“… There was no evidence on group intervention in Guyana,” the mental health practitioner said. She added that based on the need of the community the intervention must vary and must be culturally responsive to the communities they serve.
Facilitators have been trained as according to Goodman they believe in empowerment from the bottom up and when persons come through the self-esteem group they look for persons who have a passion for community group.
“We would have them attend three or more self-esteem groups in other communities, and at the end they would have been exposed to four different communities and 40 weeks of training. We place them in communities for one week and monitor them before giving them the instrument to replicate,” she explained.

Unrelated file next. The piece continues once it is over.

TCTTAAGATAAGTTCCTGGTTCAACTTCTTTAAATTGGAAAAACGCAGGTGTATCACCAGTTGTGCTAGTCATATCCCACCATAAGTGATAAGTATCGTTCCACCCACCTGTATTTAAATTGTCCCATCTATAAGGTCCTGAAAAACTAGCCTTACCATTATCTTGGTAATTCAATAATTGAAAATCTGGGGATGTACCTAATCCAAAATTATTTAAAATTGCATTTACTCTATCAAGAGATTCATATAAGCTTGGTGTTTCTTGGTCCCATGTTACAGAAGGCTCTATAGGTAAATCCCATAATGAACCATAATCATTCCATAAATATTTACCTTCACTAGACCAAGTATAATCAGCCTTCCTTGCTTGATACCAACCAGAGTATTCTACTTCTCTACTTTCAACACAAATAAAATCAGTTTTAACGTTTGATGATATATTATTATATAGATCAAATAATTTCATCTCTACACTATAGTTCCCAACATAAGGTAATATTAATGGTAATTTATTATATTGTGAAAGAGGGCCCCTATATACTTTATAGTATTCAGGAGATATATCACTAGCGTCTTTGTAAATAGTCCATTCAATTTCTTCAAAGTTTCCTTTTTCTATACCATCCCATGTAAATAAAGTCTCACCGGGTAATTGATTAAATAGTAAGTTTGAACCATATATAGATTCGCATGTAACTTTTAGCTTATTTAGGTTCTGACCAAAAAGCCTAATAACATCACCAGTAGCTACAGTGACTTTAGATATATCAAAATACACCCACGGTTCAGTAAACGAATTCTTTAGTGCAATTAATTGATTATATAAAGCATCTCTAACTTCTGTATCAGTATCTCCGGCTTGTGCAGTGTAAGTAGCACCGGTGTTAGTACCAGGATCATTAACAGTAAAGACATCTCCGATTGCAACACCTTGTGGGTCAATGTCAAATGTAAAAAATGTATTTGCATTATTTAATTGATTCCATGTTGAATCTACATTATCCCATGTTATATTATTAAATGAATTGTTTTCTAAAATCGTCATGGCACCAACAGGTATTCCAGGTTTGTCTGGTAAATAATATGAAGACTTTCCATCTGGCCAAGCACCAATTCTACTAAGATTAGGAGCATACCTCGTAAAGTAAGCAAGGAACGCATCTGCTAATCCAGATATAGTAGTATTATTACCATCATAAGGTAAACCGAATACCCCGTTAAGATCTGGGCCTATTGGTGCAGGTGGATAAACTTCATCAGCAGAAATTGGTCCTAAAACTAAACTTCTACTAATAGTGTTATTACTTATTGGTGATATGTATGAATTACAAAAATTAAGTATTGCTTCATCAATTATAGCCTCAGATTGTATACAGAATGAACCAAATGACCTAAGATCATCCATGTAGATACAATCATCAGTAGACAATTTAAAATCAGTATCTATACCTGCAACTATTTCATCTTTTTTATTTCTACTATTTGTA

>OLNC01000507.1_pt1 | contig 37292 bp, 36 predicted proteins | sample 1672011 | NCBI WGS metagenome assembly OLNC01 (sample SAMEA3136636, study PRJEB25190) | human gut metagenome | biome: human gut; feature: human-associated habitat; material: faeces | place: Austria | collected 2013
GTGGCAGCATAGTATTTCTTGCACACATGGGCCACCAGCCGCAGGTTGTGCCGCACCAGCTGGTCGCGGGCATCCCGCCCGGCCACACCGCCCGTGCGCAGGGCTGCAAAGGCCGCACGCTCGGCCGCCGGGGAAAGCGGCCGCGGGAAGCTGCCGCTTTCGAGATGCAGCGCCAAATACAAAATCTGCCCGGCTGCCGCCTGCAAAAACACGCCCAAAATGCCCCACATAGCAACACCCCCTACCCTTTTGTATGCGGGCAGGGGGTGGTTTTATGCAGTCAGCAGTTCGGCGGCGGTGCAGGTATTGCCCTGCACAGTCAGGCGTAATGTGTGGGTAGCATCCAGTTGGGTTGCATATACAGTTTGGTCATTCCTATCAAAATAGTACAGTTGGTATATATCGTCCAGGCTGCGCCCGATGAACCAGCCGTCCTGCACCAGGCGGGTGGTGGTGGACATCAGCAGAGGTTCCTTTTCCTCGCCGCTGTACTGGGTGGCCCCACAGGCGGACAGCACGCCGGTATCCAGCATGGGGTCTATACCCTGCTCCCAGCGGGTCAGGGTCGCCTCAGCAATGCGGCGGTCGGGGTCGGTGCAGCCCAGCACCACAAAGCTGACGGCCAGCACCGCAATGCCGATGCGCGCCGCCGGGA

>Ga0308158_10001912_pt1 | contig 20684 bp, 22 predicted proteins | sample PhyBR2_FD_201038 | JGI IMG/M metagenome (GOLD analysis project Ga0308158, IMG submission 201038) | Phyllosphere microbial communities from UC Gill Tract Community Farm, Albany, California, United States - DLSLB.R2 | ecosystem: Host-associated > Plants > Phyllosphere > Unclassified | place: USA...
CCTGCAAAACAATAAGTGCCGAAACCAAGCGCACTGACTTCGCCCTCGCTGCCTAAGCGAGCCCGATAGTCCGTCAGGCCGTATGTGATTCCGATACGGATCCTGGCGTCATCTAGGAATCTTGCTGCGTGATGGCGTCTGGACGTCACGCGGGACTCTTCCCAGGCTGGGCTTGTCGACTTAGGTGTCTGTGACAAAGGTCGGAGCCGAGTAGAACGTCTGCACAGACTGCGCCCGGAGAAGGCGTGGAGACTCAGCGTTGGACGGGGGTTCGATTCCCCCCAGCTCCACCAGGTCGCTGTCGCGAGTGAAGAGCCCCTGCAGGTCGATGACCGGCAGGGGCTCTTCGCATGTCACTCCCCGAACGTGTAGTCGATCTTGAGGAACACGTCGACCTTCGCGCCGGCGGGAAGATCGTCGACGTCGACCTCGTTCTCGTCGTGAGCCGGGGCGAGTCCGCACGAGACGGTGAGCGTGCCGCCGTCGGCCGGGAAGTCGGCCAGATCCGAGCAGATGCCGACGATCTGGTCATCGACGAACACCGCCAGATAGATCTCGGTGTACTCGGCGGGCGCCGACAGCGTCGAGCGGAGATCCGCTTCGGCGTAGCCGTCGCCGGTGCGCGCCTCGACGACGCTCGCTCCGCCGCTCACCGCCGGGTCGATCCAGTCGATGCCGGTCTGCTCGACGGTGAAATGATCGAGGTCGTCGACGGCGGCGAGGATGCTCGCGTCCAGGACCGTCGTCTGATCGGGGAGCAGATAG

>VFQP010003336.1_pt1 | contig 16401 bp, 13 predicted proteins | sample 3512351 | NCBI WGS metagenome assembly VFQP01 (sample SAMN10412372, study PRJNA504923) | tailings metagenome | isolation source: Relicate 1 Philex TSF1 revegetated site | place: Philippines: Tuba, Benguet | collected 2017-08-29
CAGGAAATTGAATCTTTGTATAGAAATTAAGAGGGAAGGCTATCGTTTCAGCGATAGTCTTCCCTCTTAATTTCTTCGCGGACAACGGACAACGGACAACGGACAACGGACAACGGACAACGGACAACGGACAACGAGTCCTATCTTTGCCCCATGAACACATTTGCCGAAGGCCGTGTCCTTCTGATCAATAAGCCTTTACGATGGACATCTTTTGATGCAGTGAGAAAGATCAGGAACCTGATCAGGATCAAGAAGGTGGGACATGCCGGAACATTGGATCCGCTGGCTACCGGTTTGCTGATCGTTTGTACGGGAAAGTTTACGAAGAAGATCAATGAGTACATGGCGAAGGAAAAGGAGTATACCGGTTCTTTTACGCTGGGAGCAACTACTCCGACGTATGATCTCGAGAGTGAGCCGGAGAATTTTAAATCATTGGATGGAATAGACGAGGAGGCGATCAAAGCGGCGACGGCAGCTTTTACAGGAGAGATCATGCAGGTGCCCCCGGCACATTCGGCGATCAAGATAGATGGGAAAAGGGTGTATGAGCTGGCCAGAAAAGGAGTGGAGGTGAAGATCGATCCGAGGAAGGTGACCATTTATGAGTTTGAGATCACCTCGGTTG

‘Let it be fixed’
For Glen, following her participation in the programme she no longer has futile quarrels as she did in the past but rather attempts to “let it be fixed right there and then and I just move on; I am not standing around arguing.”
That was one the biggest issues she faced with her mother.
Also, she had the issue of “feeling little” in the presence of her significant partner but she no longer “feels small in his eyesight, I know my worth.”
She recalled that before she returned to Guyana, her daughter had sent her numerous cards begging her to come home and when she eventually did the child was 16 years old “and I know right away something was going on with her.”
But it was after she was part of the programme that she realized that her child needed professional help which was provided by Goodman.
She could not have afforded to pay for the assistance, but Goodman worked with her daughter and according to Glen “she did wonderful counselling and I would advise anybody to see her.
“My daughter started to talk more, she started to open up and started eating better,” she recalled.
And even though it has been months since she was a part of the programme, Glen said she is still in contact with some of the participants as they provide support to each other.